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Types of Criminals

Aggravated Assault
Aggravated Assault

The crimes of assault, assault and battery, and aggravated assault all involve intentional harm inflicted on one person by another. Any crime involving a physical attack (or even the threat of an attack) is usually classified as an assault, a battery, or both.

source: nolo.com
Arson
Arson

Arson is defined as the intentional burning of a structure, building, land or property.

source: thoughtco.com
image: factfile.org
Assault
Assault

It is both a crime and a tort and, therefore, may result in either criminal or civil liability. Generally, the common law definition is the same in criminal and Tort Law. There is, however, an additional Criminal Law category of assault consisting of an attempted but unsuccessful Battery.

Battery
Battery

Find out what the crime of battery is, the different types of battery charges with examples, and common defense strategies used in battery cases. Find out what the crime of battery is, the different types of battery charges with examples, and common defense strategies used in battery cases.

source: thoughtco.com
image: youtube.com
Blackmail
Blackmail

Blackmail is a crime in which the offender threatens to reveal information about a victim or his family members that is potentially embarrassing, socially damaging, or incriminating unless a demand for money, property or services is met.

image: mirror.co.uk
Bribery
Bribery

Bribery: An Overview Bribes are always intended to influence or alter the action of various individuals and go hand in hand with both political and public corruption. No written agreement is necessary to prove the crime of bribery, but a prosecutor generally must show corrupt intent.

Burglary
Burglary

Burglary is typically defined as the unlawful entry into almost any structure (not just a home or business) with the intent to commit any crime inside (not just theft/larceny). No physical breaking and entering is required; the offender may simply trespass through an open door.

image: fox2now.com
Embezzlement
Embezzlement

(ii) Criminal conversion: Embezzlement is a crime against ownership, that is, voiding the right of the owner to control the disposition and use of the property entrusted to the embezzler.

Extortion
Extortion

What is extortion? by FreeAdvice staff Extortion is a crime in which one person forces another person to do something against his will, generally to give up money or other property, by threat of violence, property damage, damage to the person’s reputation, or extreme financial hardship.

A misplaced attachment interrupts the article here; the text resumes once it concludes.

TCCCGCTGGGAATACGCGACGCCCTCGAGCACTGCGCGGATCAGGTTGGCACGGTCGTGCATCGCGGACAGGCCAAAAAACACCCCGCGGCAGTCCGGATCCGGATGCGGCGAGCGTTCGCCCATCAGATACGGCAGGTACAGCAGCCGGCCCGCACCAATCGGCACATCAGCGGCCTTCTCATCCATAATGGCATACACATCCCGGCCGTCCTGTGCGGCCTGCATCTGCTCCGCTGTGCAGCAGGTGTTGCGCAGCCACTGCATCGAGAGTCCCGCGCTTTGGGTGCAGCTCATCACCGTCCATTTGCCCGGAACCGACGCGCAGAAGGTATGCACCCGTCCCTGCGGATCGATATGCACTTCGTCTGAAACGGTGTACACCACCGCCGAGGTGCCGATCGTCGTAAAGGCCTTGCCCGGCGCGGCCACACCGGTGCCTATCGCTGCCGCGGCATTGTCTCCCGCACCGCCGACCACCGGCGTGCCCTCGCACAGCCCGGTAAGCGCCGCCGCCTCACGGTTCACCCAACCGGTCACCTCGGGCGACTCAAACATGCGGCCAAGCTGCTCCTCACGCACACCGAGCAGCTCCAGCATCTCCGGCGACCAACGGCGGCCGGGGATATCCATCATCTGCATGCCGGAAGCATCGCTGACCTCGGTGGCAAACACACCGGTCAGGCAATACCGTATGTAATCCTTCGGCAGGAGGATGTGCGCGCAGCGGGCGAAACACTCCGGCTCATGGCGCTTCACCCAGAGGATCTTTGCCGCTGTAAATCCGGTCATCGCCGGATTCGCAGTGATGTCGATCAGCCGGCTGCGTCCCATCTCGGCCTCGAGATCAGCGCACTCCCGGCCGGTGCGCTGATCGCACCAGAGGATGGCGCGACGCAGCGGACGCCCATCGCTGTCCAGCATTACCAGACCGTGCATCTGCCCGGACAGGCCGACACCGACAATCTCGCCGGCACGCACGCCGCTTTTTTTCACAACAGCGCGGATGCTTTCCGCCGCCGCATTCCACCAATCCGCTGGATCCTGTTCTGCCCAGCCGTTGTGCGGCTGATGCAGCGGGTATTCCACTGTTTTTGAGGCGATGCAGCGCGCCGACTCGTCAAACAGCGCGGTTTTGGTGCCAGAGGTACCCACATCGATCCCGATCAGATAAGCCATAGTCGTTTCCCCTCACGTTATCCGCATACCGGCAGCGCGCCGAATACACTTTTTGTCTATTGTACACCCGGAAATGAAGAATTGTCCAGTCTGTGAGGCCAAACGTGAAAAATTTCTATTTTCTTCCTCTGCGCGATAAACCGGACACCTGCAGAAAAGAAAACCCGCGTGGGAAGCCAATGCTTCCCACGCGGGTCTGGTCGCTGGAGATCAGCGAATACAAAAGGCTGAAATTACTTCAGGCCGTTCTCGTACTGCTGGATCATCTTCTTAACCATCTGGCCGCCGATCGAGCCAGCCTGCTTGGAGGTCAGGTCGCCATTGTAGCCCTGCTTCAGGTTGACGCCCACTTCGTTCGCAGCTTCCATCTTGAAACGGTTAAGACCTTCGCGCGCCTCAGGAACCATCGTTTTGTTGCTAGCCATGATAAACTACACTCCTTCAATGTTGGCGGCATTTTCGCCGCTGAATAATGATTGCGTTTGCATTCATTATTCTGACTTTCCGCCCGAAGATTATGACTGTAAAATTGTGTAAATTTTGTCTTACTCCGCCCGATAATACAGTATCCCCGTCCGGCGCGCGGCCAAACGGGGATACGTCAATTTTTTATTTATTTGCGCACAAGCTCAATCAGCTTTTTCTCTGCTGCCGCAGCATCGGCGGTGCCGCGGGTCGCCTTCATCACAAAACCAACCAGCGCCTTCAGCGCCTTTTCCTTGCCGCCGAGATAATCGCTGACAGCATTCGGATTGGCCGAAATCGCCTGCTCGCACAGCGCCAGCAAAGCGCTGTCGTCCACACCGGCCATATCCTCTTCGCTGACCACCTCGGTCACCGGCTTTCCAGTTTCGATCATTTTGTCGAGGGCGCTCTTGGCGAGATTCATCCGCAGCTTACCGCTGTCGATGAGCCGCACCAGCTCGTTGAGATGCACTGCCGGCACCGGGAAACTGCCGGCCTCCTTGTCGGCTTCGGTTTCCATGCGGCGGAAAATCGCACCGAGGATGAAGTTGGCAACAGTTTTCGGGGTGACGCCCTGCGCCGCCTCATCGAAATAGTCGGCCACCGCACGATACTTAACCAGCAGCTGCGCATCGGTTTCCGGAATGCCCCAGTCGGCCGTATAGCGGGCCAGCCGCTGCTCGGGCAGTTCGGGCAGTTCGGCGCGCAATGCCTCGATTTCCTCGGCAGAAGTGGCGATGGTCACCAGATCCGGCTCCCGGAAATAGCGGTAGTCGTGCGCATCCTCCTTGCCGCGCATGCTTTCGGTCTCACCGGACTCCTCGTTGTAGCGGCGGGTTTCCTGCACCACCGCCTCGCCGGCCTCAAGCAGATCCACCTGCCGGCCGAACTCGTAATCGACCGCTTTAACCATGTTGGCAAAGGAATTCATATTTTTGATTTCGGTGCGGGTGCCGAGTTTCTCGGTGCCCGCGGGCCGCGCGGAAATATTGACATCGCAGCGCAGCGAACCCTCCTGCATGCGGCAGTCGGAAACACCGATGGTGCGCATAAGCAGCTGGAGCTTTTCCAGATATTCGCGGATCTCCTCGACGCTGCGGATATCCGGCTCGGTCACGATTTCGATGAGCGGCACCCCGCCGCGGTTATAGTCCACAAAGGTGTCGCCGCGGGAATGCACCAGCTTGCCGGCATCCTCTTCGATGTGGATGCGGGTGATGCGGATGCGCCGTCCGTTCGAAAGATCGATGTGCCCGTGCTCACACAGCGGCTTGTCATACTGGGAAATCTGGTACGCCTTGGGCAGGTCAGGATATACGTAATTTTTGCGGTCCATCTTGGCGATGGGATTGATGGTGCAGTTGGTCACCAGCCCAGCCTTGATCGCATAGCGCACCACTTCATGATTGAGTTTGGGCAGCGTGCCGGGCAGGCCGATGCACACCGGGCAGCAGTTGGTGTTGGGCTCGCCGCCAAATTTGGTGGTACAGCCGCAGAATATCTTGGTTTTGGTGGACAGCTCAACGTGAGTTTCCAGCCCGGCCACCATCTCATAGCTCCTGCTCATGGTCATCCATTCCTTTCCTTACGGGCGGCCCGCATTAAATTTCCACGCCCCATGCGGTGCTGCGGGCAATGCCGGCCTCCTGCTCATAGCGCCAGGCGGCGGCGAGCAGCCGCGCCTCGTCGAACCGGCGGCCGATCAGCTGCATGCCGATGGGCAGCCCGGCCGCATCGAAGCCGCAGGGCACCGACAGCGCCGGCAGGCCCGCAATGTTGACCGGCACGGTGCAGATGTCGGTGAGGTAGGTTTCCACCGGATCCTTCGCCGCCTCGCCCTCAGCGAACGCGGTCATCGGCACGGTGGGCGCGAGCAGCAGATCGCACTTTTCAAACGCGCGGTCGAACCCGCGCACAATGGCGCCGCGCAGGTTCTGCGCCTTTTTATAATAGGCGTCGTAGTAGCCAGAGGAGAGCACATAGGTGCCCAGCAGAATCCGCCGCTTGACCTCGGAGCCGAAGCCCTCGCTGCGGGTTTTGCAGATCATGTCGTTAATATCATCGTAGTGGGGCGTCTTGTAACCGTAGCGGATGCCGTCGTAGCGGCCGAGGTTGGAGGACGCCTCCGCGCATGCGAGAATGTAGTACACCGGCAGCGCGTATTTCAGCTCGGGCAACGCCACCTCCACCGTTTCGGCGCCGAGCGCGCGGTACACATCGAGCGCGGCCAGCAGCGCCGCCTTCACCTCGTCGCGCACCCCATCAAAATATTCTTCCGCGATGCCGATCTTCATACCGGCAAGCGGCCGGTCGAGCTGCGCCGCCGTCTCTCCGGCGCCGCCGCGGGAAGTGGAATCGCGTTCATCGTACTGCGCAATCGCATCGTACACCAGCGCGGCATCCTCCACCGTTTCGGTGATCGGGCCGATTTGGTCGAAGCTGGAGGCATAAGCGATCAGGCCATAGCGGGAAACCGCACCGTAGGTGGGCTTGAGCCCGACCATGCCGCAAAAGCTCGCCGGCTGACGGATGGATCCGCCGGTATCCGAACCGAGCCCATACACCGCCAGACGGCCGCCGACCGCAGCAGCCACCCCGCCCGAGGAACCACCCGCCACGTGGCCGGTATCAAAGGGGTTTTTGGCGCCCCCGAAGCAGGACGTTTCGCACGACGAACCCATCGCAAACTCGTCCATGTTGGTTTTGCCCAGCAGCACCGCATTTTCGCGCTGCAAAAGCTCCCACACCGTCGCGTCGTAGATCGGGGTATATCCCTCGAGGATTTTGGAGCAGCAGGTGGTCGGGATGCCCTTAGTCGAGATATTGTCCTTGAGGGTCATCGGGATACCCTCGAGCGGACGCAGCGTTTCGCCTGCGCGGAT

False Imprisonment
False Imprisonment

False imprisonment can be both a crime and a civil cause of action (also known as a tort). Falling under the category of intentional torts, false imprisonment involves intentionally restricting another person's freedom of movement.

source: nolo.com
False Pretenses
False Pretenses

Forgery can be likened to false pretenses in that it is a crime where the genuineness of a document is falsely represented. In addition to being criminally accountable for obtaining property by false pretenses, the wrongdoer may also be liable in a civil court.

Fraud
Fraud

Fraud is a crime that many people equate with theft, but there is a distinction. There is also a distinction between criminal fraud and civil fraud.

Homicide
Homicide

A homicide may be justifiable or excusable by the surrounding circumstances. In such cases, the homicide will not be considered a criminal act. A justifiable homicide is a homicide that is commanded or authorized by law. For instance, soldiers in a time of war may be commanded to kill enemy soldiers.

image: wisegeek.org
Kidnapping
Kidnapping

Kidnapping is also a federal crime and a kidnapper can face both state and federal charges. First-degree kidnapping almost always involves physical harm to the victim, the threat of physical harm, or when the victim is a child.

source: thoughtco.com
Larceny / Theft
Larceny / Theft

Larceny is what most people think of as common theft - the taking of someone else's property without the use of force. The Model Penal Code and the laws of several states place larceny and certain other property crimes under the general category of theft.

Motor Vehicle Theft
Motor Vehicle Theft

Motor Vehicle theft or grand theft auto is the criminal act of stealing or attempting to steal a motor vehicle. Nationwide in the United States in 2012, there were an estimated 721,053 motor vehicle thefts, or approximately 229.7 motor vehicles stolen for every 100,000 inhabitants.

Robbery
Robbery

Robbery is the criminal activity of illegally, unlawfully, and illicitly possessing property belonging to another individual typically through violent or threatening means.

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